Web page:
In the foothills and mountains of the Pyrenees, autumn is a time when colour, sound, sight and taste threaten to overload the senses.
It’s a wondrous, special time of year that we soak up greedily in the knowledge that winter is just around the corner.
Here’s why you’ll fall in love with autumn in the Pyrenees
In autumn, the wildlife of the Pyrenees go into a frenzy of activity as their biological clocks become aware of the impending arrival of winter.
The red deer rut is the biggest indicator of the transitioning seasons and to see it in action is a simply unforgettable experience.
The rut is testosterone-fuelled territorial behaviour. The stags’ sole aim is to gain territory from rival males and earn the right to mate with the females in the herd.
The bellows of the stags are at their most strident and these magnificent animals at their most active at dawn and at dusk. You can count on our local hiking guides to take you to the safest places from which to observe and photograph their behaviour.
The brown bears also sense the shortening of the days and have hibernation on their minds.
They spend as many hours of the day as possible feeding on wild fruits and nuts. Their aim is to top up the reserves on which their bodies will feed during the lean winter months.
There only around 40 brown bears in the whole of the Pyrenees chain and this population is concentrated in the central Pyrenees.
Thanks to our expert local guide, we’re giving you the unique opportunity to spend 4 nights camping in the bears’ natural environment in the Spanish Pyrenees.
There is no better opportunity for the chance to see and photograph this magnificent animal in the wild.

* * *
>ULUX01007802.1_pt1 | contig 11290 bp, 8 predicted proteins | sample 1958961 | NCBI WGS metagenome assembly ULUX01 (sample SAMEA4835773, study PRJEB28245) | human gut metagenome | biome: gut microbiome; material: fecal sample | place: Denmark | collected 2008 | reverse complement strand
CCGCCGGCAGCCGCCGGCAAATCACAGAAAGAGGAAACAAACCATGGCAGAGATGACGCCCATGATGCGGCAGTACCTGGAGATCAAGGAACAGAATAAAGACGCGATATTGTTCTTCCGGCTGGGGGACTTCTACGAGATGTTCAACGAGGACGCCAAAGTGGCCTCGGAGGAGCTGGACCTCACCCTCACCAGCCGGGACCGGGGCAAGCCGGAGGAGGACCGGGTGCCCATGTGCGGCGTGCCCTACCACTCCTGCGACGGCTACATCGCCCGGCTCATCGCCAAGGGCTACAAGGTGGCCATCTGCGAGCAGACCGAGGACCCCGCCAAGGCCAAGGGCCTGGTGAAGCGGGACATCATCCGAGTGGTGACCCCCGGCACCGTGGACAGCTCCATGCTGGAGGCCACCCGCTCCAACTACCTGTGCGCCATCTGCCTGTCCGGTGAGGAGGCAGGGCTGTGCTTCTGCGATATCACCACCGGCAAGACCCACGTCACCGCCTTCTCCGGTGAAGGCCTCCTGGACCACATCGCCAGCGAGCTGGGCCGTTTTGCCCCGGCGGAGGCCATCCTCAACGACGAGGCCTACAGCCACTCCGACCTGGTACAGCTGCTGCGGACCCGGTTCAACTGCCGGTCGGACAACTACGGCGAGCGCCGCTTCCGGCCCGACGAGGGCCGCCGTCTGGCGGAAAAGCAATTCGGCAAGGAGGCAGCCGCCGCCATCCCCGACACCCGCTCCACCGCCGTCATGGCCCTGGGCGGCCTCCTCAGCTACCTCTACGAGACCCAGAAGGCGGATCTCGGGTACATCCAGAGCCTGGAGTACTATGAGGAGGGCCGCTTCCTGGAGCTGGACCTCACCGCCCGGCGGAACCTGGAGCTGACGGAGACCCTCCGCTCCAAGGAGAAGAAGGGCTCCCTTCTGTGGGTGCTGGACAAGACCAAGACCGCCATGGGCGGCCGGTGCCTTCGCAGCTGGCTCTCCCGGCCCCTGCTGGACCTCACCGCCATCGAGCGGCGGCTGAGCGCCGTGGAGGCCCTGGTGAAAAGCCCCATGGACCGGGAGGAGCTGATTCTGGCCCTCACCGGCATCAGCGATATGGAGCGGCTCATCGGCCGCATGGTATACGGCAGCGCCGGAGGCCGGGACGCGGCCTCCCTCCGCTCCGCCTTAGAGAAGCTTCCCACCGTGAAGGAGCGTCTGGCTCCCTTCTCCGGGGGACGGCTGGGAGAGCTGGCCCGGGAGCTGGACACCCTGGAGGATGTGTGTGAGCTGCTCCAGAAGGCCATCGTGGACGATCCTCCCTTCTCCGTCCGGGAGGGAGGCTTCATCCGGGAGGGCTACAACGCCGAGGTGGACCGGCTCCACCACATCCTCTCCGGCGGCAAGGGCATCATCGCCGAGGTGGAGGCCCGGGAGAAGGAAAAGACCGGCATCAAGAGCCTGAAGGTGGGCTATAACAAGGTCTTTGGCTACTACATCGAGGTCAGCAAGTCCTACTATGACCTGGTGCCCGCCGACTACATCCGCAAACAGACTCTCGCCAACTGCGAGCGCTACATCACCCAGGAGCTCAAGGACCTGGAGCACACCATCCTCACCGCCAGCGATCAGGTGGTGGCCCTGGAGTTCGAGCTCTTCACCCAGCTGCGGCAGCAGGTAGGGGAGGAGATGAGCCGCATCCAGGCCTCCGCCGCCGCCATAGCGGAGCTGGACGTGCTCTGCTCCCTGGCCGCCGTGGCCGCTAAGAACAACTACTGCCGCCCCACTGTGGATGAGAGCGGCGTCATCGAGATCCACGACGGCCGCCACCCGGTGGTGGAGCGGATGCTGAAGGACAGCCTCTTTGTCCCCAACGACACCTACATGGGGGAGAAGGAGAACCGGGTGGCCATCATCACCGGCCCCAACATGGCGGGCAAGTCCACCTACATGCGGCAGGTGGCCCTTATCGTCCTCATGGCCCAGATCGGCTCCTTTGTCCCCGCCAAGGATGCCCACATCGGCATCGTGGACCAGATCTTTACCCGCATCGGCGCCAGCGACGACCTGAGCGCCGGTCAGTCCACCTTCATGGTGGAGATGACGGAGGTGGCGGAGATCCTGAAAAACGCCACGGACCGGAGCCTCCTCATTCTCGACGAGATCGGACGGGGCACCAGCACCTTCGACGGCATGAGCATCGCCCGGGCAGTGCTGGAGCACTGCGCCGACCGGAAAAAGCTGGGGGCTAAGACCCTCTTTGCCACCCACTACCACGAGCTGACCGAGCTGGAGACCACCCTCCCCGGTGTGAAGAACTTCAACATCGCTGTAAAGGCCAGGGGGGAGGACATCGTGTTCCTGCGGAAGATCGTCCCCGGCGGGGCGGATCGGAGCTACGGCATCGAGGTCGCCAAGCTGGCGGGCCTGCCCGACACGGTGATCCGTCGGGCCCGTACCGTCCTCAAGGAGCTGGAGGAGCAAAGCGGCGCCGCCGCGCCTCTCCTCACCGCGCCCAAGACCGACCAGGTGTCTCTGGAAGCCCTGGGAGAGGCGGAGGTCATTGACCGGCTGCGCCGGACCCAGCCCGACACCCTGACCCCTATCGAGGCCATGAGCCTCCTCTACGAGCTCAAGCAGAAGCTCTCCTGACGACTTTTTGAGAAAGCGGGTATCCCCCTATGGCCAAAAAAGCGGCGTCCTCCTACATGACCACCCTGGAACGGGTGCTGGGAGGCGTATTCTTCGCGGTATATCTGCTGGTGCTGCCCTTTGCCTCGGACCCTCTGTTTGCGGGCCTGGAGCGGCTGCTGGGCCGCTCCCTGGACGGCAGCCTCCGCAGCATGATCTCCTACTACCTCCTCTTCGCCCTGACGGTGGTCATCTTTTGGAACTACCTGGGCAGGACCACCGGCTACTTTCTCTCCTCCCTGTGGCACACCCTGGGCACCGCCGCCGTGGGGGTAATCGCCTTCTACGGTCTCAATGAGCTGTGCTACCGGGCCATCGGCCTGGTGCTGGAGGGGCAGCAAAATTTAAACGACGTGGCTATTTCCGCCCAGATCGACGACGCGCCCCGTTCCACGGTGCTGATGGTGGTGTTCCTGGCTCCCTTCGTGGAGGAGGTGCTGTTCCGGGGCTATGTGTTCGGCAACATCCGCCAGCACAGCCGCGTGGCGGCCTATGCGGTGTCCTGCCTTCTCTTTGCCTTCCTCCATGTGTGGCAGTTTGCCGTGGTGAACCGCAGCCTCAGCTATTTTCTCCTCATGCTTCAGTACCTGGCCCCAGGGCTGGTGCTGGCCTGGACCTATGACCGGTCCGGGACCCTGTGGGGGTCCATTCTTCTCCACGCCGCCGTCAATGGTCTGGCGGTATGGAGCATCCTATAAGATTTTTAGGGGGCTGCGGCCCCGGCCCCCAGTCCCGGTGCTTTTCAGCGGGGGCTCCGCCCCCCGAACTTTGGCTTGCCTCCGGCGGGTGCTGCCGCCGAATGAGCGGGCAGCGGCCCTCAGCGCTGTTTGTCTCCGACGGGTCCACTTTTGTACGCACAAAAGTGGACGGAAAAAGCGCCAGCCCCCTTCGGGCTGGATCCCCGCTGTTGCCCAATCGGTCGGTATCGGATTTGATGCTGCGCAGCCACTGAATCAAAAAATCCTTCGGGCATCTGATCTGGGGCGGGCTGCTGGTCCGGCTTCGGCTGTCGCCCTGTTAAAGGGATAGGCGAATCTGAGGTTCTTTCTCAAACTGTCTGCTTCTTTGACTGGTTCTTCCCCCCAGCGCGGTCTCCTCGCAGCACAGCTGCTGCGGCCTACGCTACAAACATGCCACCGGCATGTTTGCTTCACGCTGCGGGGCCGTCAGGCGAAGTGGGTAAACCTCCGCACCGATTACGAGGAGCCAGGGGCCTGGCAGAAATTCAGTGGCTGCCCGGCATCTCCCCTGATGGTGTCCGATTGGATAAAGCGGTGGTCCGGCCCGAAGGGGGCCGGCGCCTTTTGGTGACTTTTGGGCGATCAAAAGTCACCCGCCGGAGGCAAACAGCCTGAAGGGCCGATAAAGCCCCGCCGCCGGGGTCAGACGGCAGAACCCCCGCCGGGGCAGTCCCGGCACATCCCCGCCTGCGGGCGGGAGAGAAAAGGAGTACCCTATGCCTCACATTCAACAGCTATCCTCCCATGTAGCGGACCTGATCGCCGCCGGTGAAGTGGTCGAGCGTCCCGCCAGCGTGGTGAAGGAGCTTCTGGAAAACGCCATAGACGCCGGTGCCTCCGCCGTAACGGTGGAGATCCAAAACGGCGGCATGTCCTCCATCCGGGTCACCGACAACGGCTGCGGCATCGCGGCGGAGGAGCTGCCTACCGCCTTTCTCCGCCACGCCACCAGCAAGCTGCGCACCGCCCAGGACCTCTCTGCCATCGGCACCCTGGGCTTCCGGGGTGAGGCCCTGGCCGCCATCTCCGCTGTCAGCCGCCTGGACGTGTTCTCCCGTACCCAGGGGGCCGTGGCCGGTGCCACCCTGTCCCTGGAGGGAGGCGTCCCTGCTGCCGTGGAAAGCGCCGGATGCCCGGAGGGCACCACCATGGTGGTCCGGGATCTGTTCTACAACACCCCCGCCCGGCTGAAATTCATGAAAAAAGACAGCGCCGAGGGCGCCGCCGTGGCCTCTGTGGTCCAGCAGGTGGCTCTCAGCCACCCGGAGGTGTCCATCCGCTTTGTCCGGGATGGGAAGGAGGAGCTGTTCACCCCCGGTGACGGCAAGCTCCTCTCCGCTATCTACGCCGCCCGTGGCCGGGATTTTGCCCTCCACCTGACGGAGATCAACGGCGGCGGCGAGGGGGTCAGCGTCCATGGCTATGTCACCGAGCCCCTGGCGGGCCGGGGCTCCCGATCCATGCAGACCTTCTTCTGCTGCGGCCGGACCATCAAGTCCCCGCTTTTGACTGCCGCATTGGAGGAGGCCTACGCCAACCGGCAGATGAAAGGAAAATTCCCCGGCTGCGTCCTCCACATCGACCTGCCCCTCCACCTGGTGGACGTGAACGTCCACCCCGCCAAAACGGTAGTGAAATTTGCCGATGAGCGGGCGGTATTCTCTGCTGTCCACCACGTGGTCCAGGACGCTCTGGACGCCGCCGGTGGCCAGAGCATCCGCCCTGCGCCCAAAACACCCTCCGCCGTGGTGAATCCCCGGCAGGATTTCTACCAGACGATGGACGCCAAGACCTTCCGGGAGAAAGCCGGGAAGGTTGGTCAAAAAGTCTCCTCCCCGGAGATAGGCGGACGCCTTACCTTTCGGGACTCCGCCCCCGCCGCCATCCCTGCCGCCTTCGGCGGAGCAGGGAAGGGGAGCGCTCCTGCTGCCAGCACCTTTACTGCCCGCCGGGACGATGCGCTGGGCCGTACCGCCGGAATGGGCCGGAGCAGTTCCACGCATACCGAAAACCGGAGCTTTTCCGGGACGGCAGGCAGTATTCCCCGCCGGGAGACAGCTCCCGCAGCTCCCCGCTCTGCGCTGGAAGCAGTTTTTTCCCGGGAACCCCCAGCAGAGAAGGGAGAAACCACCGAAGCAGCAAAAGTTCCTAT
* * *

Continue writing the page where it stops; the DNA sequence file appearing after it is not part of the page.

The Pyrenees are on the migration path for numerous species of birds that are making their way back to the warmer climes of Africa where they will spend the winter.
In the autumn, if you are hiking in the mountains, listen out for the un-mistakable flight call of the cranes.
You’ll no doubt hear them before you spot the tell-tale v-formation of the flock in the skies overhead.
In the foothills, you may see flocks of hundreds of swallows, martins, meadow pippits, grey and yellow wagtails, wheatears and warblers as they use the foothills to break their journey south.
The central Pyrenees are made up of largely mixed deciduous woodland which is a sight to behold as the colours change.
Beech, chestnut, oak and silver birch as well as native and field maples, they all take on a rich palette of reds, burnt orange and yellow.
The best time for autumn colour in the foothills is late October through until the end of November.
At dusk, as the sun descends, the hillsides seem to be on fire as the dying light hits the richly coloured foliage.
At higher altitudes the changing colours of the bracken, heather and bilberry bushes enrich the mountain landscape with their breathtaking colours!
One of the huge pleasures of autumn is the opportunity to indulge in Nature’s rich bounty.